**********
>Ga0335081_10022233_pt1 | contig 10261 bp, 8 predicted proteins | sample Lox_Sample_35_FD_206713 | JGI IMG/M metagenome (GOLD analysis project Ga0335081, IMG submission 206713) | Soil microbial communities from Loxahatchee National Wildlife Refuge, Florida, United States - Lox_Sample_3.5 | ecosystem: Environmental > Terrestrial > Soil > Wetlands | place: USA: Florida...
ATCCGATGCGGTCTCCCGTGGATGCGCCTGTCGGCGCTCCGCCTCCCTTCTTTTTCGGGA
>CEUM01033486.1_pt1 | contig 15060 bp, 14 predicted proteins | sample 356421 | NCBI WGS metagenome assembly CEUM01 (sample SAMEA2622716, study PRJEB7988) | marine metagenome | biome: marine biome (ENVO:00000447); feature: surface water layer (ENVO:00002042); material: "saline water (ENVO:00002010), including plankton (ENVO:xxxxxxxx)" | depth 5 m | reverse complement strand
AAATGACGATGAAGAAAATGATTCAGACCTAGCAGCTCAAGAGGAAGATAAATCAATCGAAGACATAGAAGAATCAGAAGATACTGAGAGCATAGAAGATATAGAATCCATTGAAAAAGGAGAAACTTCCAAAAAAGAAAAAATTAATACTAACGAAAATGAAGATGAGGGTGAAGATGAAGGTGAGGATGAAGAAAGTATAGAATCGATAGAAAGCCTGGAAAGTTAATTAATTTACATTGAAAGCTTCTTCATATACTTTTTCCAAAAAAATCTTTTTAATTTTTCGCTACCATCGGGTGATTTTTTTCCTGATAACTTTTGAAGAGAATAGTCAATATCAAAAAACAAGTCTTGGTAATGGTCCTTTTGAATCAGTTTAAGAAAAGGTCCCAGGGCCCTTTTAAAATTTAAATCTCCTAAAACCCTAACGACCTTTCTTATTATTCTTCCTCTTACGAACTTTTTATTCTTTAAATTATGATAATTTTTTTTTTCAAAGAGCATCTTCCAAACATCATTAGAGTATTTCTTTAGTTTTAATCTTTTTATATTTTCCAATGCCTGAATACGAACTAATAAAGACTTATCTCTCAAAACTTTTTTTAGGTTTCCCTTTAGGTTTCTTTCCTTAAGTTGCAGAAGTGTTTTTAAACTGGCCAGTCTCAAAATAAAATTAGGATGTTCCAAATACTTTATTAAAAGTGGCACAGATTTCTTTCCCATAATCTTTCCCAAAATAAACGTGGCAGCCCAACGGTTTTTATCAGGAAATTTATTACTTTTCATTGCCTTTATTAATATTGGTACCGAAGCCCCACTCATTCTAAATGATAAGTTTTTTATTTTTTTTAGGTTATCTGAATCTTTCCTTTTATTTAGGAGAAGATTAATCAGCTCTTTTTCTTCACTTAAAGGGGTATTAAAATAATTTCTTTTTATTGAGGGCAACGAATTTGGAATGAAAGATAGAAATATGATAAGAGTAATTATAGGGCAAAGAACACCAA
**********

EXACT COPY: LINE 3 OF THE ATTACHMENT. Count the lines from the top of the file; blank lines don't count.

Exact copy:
>CEUM01033486.1_pt1 | contig 15060 bp, 14 predicted proteins | sample 356421 | NCBI WGS metagenome assembly CEUM01 (sample SAMEA2622716, study PRJEB7988) | marine metagenome | biome: marine biome (ENVO:00000447); feature: surface water layer (ENVO:00002042); material: "saline water (ENVO:00002010), including plankton (ENVO:xxxxxxxx)" | depth 5 m | reverse complement strand